KYIV, Ukraine—The first time I ever saw a war, it was on Christmas Eve in 2009. At the time, I was a green Air Force special operations pilot on my first deployment to Afghanistan.
I had already been in country for a few weeks, flying mostly day missions. Easy stuff, like surveillance and reconnaissance sorties, which typically meant orbiting ad infinitum over a target while on autopilot.
A U.S. Air Force A-10 “Warthog” pilot during an exercise in Estonia. (Photos: Nolan Peterson/The Daily Signal)
I’d usually bring an energy drink in the boot pocket of my tan flight suit as a pick-me-up before landing. During the missions, which lasted for hours, I’d munch on sandwiches I’d picked up from the chow hall before takeoff.
Truly, up to that point, the flying I had done over Afghanistan wasn’t much different than training missions back at Hurlburt Field, Florida, where I was stationed at the time. Except for the mountains, of course, and the ever-present, nebulous idea that the enemy was down in the ether of those patchwork brown and tan fields and stair-stepped plots of vertiginous earth.
Aboard a U.S. helicopter in Afghanistan.
Also, the body armor vest and loaded pistol on my chest and the M-4 carbine stashed behind my seat reminded me in no uncertain terms that this was something more serious than a training mission.
Still, I hadn’t seen the war yet. Not really. I had to tell myself that it was down there. I had no other evidence of it.
As I said, my first true combat mission was on Christmas Eve. I had been broken in with the easy missions, and for this first combat operation I was paired with an older, more experienced pilot as my aircraft commander. For the sake of discretion, I’m not going to publish his name, since he’s still on active duty.
But I will say that he had been an A-10 “Warthog” attack pilot before joining Air Force Special Operations Command, and he knew a lot about war.
The author with his mother during his freshman year at the U.S. Air Force Academy.
I remember as we stepped to the aircraft at Bagram Air Base at dusk with the distant Hindu Kush mountains painted purple in the dim light of the setting sun, the aircraft commander looked back to me and smiled.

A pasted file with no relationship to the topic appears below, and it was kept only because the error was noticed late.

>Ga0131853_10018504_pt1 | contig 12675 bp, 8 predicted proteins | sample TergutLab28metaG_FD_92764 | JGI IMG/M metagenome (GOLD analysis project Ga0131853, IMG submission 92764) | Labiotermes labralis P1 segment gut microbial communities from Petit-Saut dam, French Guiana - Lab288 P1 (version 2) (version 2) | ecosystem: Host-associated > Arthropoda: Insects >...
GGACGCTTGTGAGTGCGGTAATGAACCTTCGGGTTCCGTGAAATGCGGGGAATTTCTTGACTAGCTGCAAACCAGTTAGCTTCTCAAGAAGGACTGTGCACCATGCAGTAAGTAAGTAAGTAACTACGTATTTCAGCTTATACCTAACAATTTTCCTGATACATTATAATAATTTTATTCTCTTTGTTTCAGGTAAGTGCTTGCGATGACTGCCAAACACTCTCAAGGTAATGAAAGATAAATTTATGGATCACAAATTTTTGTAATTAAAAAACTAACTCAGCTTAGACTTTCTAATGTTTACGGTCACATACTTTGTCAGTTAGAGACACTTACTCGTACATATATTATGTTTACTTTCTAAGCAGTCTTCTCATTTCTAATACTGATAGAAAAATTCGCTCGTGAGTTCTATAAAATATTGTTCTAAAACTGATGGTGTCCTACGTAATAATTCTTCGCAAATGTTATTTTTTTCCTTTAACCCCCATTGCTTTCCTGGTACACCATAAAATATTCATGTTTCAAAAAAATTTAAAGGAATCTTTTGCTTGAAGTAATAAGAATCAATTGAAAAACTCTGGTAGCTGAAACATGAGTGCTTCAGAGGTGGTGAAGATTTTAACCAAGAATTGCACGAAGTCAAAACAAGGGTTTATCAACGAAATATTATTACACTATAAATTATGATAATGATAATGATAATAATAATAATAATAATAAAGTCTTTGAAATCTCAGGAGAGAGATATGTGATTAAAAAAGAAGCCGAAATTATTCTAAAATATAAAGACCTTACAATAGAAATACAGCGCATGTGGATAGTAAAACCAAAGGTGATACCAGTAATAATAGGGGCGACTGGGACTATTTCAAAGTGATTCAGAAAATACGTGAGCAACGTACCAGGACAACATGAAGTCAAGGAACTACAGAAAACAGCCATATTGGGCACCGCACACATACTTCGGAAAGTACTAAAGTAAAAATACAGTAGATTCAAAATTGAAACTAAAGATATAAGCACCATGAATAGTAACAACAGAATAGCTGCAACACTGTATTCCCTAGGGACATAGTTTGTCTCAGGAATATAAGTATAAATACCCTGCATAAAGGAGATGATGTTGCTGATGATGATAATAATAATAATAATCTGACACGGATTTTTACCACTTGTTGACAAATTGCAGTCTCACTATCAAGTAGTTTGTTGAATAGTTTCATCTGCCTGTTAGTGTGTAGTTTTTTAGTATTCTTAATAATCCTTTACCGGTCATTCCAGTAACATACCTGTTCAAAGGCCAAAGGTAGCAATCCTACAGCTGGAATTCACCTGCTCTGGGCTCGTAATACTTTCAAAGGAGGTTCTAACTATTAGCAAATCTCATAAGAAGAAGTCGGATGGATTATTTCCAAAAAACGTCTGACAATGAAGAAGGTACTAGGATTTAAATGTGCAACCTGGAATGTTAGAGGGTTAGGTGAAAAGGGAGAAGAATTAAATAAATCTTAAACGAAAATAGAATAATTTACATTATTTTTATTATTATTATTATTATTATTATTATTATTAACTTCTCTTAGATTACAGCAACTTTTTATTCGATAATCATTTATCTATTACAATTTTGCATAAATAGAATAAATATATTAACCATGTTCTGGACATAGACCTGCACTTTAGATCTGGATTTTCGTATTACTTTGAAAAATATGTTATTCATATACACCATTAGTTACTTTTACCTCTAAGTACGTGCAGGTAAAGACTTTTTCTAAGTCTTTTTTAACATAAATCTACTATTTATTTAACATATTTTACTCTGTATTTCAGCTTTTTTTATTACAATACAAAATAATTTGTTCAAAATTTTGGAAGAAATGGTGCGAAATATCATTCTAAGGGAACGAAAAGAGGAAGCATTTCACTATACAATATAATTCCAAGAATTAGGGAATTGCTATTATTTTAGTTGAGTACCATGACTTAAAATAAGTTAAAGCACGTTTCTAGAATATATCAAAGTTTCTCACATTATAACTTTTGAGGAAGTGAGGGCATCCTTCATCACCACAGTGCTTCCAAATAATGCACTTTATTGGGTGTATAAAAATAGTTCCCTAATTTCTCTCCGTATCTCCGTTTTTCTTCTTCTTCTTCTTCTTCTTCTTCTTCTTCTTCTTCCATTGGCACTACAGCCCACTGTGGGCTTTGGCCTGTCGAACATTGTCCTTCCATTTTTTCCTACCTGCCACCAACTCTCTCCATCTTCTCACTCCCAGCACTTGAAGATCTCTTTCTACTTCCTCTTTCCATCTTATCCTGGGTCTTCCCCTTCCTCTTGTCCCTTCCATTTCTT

“Awesome, isn’t it?” he said.
It was, I said.
That night, we would provide overwatch for a special operations team that was going to helicopter in and assault a compound where a Taliban leader was supposedly holed up. Capture or kill. That was the mission.
Soon, it was night and we were watching the target compound through our high-tech sensors. We radioed what we were supposed to say, and did other things in the meantime.
Many young U.S. soldiers have grown up after Sept. 11, 2001.
All of the sudden, we heard the dreaded acronym, “TIC,” on the radio.
Troops in contact.
An American ground unit was taking fire miles away from where we were. The voice of the JTAC (the soldier who directs combat aircraft actions from the battlefield) down in the firefight came through the radio with a lot of background noise.
He spoke in short bursts in between his measured, heavy breathing. Nevertheless, I remember feeling impressed by how calm his voice seemed, and how precisely he pronounced his words.
Other aircraft were already overhead, and an airstrike had been authorized.
U.S. warplanes launch from the flight deck of the USS George H.W. Bush aircraft carrier to support the air war against the Islamic State terror group.
The ridgeline where the battle was taking place was off to our right, and we were on the portion of our orbit that brought us closest to that spot when we heard the radio call from an American fighter jet.
The bomb had just been released.
The aircraft commander told me in which direction to look out my side window. At his suggestion, I flipped up my night-vision goggles to stare into the black night with my naked eyes, straining to make out the murky silhouettes of the mountains below.
Then, a flash and a glowing orange orb rose from the earth like a miniature sunrise.
I won’t pretend to remember exactly what was said on the radio at that instant, but it was something to the effect of: “The enemies are dead, the Americans are OK.”
I do remember one remark, however. I’ll never forget it.
“Merry Christmas,” someone said.
Later on that night, after a handful of Taliban militants escaped our target compound—“squirters,” as we called them—I helped the special operations team track them down. No Americans were wounded or killed on the mission.
The author during U.S. Air Force pilot training in 2007.
After returning to base, I relaxed in my bunk and wrote in my journal. I reflected on that night, reeling with its significance after all the years of training it had taken to be there in Afghanistan as a U.S. military pilot flying combat missions.